Tebogo Monama and Mfundekelwa Mkhulisi
The Johannesburg Metro Police Department has buckled under pressure and sent its chief Chris Ngcobo "on special leave".
This after the ANC intervened in the dispute between the South African Municipal Workers Union and the police department.
"We have achieved our objectives of ensuring there was a conducive environment for talks to take place," said Gauteng ANC spokesman Nat Kekana.
He said though it was a labour dispute, the ANC could not sit back and watch as service delivery was being compromised.
"As a ruling party we are able to make interventions but not in a way that undermines existing structures and mechanisms. We can't close our doors to the union," he said.
Last week, the union and the ANC were locked in discussions at Luthuli house over the strike.
The union, on the other hand, yesterday claimed it was victory by the workers and downplayed the role the political party played in the matter.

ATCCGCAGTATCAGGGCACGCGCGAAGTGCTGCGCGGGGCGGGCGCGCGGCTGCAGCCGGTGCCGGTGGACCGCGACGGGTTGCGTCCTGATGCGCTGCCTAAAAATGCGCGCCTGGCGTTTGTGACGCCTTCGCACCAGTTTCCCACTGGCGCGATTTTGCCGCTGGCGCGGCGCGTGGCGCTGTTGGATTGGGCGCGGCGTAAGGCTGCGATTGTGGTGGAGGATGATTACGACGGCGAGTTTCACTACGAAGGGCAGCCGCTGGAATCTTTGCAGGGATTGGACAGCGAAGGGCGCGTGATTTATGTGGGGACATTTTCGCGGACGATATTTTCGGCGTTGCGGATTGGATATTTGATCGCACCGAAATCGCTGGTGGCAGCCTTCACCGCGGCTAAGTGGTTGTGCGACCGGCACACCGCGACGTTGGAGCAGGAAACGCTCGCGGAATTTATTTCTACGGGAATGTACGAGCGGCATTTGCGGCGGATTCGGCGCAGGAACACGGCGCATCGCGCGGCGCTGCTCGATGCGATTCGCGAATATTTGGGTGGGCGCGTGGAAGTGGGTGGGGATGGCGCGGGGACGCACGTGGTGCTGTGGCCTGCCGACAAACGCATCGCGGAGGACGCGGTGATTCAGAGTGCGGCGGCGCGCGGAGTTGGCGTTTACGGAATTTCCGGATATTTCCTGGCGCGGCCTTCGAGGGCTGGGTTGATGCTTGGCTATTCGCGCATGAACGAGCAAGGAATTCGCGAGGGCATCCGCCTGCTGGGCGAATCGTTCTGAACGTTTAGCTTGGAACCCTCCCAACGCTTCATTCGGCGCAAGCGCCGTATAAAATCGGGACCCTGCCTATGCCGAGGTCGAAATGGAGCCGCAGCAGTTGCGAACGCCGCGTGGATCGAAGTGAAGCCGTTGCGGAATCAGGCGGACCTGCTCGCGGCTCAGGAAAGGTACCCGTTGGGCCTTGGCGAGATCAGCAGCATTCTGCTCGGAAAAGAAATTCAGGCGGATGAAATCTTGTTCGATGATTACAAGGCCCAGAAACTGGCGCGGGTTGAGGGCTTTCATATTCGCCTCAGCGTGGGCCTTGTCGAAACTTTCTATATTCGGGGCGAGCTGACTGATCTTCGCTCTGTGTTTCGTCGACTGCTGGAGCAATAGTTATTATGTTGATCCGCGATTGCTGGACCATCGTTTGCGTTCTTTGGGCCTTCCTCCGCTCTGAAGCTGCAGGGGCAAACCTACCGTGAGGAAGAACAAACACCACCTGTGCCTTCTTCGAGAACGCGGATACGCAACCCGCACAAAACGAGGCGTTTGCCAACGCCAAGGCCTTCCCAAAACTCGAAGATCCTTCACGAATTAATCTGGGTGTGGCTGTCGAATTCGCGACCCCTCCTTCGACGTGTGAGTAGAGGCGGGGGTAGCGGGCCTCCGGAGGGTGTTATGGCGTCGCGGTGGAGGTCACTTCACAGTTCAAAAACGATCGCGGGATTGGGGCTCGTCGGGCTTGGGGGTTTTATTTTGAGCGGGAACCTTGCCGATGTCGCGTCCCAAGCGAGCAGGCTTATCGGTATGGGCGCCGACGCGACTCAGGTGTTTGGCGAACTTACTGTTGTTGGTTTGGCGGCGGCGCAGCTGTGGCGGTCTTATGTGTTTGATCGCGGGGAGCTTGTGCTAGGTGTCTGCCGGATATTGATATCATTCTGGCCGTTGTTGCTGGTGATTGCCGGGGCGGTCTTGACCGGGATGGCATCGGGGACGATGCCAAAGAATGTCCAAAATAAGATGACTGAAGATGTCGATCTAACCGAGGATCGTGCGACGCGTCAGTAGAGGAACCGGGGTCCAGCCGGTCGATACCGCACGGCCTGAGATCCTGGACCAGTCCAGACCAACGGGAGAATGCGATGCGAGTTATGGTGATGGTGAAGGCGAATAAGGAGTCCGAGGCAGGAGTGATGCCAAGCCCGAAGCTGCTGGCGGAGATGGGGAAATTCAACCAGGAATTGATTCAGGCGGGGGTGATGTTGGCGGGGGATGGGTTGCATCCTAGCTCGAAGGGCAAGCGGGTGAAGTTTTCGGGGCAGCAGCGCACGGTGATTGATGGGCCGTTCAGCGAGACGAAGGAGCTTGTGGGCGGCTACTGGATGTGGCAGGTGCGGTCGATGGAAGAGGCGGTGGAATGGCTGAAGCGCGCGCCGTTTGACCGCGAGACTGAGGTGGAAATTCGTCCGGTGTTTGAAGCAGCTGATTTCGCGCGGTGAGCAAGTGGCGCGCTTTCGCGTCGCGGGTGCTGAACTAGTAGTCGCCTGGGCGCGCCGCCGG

The JMPD said Ngcobo would be on leave while they "investigated" allegations against him and two other officials.
Ngcobo will address the media this morning in a bid to clarify issues around his surprise departure.
Although both Ngcobo and the council are presenting his departure as special leave, the union and some officials in the JMPD see it as a suspension from duty.
Even spokesman Wayne Minnaar made a slip of the tongue yesterday, saying: "Chris Ngcobo will speak about his suspension at the briefing," he said.
This brings to an end the week-long metro police strike.
The City of Johannesburg said that Ngcobo had "voluntarily" decided to step down.
The metro cops went on strike last Monday saying they wanted Ngcobo to be re-deployed - and also demanded that deputy director Abel Nkosi and Roodepoort testing station manager Koti Essau be suspended.